Monday, August 4, 2008

Literature Review

The Literature Review is a chapter common to dissertations that report the results of an empirical study. I find that it is a chapter a lot of writers get stuck on. And it seems to me that perhaps they get stuck because they don't have a clear idea of what they're trying to accomplish in the literature review.

It seems to me that there is a common way of looking at a literature review: a report on relevant studies. But this common way of looking at it is not very useful. It doesn't help you find structure, or focus. How is the relevant distinguished from the irrelevant?

There is another way of looking at it: the literature review is a discussion of the sources in the literature that have shaped your study and have led to its current form, and a discussion of the major issues that those sources discuss and debate (including representation of salient opposing voices). I strongly believe that this is a more productive way of looking at the literature review. I also believe that it leads to a better written work--one that is more focused and less prone to getting lost in tangential details.

The literature is not meant to cover everything ever said about the general topic that you are using. It is not even necessary to cover everything ever said about a specific theory that you are using. It is necessary to cover the voices on which you rely, as well as the voices that provide a foil for the ones you wish to use: you want to use other sources that allow you to reflect on the sources you rely on the most. It is worthwhile to show opinions that disagree with the theories you are using: it provides an opportunity to discuss what is particularly salient about the ideas that you are using.

Start the literature with what you know and with the sources that you already have in hand. If you've only read three articles and your textbook, you can still write up a rudimentary literature review that will help you outline the ideas that you are using. If you have set up a good structure for the literature review, one based on the ideas that you are using, not one based on an attempt to describe all the different literature on the subject, then adding new sources to the literature review is pretty easy.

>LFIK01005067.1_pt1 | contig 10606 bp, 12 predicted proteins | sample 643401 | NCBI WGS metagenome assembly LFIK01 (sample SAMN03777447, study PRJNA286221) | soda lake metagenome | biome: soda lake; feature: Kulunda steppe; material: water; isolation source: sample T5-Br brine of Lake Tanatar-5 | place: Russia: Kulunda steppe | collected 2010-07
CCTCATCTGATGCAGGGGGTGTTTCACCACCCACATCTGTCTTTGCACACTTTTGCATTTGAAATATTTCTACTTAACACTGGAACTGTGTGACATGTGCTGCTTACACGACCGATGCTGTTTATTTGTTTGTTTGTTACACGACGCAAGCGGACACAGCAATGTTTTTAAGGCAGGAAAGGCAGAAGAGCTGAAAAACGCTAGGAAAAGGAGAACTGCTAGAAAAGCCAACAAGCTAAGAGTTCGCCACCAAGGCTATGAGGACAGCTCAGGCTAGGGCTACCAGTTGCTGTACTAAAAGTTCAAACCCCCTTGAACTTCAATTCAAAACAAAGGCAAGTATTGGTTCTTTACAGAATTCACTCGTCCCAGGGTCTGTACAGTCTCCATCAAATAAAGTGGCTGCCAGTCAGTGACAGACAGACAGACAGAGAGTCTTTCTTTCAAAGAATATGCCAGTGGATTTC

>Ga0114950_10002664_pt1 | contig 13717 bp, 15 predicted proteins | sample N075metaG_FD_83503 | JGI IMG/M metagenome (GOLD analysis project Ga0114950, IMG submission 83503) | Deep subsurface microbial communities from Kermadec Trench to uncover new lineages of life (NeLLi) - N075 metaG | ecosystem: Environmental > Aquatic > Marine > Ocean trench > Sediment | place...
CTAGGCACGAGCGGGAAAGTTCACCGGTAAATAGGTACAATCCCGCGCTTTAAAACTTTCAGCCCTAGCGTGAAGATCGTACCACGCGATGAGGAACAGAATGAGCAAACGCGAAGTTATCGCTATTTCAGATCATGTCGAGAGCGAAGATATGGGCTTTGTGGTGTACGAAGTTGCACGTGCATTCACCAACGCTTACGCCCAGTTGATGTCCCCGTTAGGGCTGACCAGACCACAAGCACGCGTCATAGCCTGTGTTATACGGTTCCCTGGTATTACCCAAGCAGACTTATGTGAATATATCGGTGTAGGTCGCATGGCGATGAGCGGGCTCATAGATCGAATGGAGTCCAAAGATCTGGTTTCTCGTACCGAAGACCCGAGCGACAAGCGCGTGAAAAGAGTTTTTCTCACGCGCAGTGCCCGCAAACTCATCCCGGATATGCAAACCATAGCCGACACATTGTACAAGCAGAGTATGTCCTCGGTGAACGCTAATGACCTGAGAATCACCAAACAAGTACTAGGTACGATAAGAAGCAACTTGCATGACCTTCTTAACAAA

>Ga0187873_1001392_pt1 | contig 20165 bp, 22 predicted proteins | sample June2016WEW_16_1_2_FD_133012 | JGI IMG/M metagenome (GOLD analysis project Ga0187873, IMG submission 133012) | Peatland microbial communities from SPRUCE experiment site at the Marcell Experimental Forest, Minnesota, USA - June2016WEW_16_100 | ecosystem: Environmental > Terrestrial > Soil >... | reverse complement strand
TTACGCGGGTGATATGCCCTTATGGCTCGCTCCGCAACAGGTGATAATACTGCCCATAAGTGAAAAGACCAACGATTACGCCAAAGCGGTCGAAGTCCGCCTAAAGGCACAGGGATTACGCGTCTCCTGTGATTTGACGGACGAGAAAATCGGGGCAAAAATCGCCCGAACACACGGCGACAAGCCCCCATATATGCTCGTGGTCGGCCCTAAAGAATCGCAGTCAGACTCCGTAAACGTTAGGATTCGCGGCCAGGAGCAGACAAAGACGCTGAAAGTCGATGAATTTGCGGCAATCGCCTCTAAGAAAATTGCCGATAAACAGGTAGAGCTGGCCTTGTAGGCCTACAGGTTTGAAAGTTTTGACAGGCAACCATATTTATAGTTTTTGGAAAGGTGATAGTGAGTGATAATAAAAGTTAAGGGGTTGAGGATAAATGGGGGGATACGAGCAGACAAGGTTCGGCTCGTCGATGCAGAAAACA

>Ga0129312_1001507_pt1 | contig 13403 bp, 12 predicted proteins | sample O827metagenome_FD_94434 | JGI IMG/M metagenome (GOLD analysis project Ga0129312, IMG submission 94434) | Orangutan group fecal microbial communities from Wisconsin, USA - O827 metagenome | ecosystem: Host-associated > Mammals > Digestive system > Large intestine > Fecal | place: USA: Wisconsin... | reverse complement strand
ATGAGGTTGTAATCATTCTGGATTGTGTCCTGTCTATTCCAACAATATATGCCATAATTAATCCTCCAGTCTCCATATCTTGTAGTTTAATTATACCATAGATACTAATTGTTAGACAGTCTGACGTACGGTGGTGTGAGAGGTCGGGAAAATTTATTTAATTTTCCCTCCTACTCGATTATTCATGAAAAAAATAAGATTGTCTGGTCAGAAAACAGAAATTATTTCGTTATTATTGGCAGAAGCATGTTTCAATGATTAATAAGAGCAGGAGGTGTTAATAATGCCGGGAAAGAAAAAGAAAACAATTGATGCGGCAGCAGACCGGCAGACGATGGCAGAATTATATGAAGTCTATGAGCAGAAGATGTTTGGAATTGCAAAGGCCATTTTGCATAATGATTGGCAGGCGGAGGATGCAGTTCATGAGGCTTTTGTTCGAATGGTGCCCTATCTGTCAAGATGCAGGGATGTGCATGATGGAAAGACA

It seems like the literature review should be about reviewing what has been published, and therefore should somehow be structured by what has been published. But it's more productive to think about the literature review as discussing the ideas that provide a background for your work. What ideas led into your choice of method and focus within the topic? These are the questions that you have to answer in the literature review; that way the literature review follows up on the introduction--which gives the reader an overview of the whole scope of the project--by giving detail that the introduction couldn't accommodate, and then it sets up the methodology chapter that follows. The literature should be structured by your reasoning: what are the ideas that shape the study and how are these ideas debated in the discourse of your field?

I labeled this post under the "your voice" category, because ultimately the literature review is about revealing your voice, and showing how your voice reflects the larger discourse.


Anonymous said...

Hi, I just wanted to say that I like your blog and think you have great insight into the writing process. I recently completed my dissertation and am now trying to balance being a visiting professor with writing papers for conferences and publishing. I look to your blog occasionally for inspiration.

Keep up the good work. (I know it is a cliche, but it is good work!)

Dave said...

Thanks for the kind words!
It's always nice to hear that my writing has helped someone.